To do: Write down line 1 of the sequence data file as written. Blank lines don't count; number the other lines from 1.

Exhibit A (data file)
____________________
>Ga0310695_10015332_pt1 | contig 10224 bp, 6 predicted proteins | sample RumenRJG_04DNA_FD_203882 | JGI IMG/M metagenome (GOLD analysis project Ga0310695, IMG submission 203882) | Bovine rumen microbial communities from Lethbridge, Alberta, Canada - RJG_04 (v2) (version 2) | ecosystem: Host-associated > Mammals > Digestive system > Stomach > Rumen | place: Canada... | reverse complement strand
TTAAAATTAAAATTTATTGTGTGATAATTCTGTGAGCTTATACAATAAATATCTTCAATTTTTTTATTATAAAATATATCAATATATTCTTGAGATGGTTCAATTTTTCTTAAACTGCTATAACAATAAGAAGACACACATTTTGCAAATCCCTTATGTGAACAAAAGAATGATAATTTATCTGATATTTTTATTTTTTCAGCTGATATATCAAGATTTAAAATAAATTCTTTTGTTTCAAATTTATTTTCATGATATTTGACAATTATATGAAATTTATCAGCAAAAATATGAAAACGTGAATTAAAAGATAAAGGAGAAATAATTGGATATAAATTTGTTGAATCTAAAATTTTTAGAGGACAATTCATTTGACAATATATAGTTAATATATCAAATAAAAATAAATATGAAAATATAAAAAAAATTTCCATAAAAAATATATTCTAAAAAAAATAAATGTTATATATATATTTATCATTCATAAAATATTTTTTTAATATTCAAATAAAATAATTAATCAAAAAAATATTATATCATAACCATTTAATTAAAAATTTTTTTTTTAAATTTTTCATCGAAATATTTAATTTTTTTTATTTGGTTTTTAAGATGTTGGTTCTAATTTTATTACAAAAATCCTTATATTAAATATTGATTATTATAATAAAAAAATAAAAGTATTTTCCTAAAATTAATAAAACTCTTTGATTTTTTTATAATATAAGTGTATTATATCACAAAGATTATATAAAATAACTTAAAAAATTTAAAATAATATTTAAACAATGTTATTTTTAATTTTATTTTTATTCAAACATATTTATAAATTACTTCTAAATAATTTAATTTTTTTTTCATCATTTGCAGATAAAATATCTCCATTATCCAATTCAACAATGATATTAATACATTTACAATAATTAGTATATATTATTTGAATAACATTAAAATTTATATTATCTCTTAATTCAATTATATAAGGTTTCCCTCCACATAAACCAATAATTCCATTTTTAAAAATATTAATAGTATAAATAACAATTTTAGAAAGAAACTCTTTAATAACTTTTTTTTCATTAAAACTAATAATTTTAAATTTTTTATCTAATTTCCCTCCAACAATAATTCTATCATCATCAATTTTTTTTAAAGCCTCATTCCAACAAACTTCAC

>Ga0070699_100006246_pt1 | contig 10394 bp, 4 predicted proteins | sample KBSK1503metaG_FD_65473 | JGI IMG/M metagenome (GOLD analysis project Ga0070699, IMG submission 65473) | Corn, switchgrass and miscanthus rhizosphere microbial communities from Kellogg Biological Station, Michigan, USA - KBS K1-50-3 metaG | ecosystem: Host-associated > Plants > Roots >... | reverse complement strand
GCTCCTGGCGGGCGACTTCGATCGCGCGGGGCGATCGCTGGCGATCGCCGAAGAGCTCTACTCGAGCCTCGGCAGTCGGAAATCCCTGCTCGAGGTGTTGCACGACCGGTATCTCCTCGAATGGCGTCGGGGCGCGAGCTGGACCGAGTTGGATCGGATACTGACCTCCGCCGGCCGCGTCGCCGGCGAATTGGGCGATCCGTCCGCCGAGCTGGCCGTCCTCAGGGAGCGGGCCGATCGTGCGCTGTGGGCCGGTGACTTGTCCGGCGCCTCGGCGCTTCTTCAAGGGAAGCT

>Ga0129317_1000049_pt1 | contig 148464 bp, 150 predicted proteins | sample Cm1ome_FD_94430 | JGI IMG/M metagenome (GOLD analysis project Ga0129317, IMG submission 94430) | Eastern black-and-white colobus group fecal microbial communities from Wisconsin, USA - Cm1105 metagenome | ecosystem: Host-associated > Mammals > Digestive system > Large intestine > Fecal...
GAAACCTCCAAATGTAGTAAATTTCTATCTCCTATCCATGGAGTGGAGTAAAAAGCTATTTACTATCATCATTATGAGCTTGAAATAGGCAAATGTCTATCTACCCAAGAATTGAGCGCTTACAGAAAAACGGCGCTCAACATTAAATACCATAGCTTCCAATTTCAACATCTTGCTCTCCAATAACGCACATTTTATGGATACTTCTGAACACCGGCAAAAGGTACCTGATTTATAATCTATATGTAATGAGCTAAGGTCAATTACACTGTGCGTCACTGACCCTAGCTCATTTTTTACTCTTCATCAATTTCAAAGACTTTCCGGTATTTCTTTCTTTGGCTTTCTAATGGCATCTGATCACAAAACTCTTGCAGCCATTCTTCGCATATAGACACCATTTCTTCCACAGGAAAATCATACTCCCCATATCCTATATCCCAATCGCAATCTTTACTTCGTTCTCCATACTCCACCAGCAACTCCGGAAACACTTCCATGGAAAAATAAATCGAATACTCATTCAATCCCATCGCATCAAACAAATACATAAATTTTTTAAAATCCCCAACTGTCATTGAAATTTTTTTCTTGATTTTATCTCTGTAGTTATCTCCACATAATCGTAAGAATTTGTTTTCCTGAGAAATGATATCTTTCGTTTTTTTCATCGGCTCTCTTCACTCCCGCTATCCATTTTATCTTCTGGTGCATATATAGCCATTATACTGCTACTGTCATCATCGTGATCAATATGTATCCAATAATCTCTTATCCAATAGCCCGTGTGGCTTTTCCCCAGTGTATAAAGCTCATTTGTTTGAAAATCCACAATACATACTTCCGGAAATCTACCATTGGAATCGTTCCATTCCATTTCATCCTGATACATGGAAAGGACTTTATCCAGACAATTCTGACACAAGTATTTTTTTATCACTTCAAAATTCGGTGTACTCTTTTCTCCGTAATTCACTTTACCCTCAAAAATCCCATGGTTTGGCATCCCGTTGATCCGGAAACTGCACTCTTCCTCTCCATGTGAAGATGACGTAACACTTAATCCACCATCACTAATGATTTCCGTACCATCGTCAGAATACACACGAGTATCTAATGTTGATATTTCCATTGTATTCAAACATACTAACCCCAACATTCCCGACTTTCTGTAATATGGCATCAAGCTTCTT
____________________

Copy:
>Ga0310695_10015332_pt1 | contig 10224 bp, 6 predicted proteins | sample RumenRJG_04DNA_FD_203882 | JGI IMG/M metagenome (GOLD analysis project Ga0310695, IMG submission 203882) | Bovine rumen microbial communities from Lethbridge, Alberta, Canada - RJG_04 (v2) (version 2) | ecosystem: Host-associated > Mammals > Digestive system > Stomach > Rumen | place: Canada... | reverse complement strand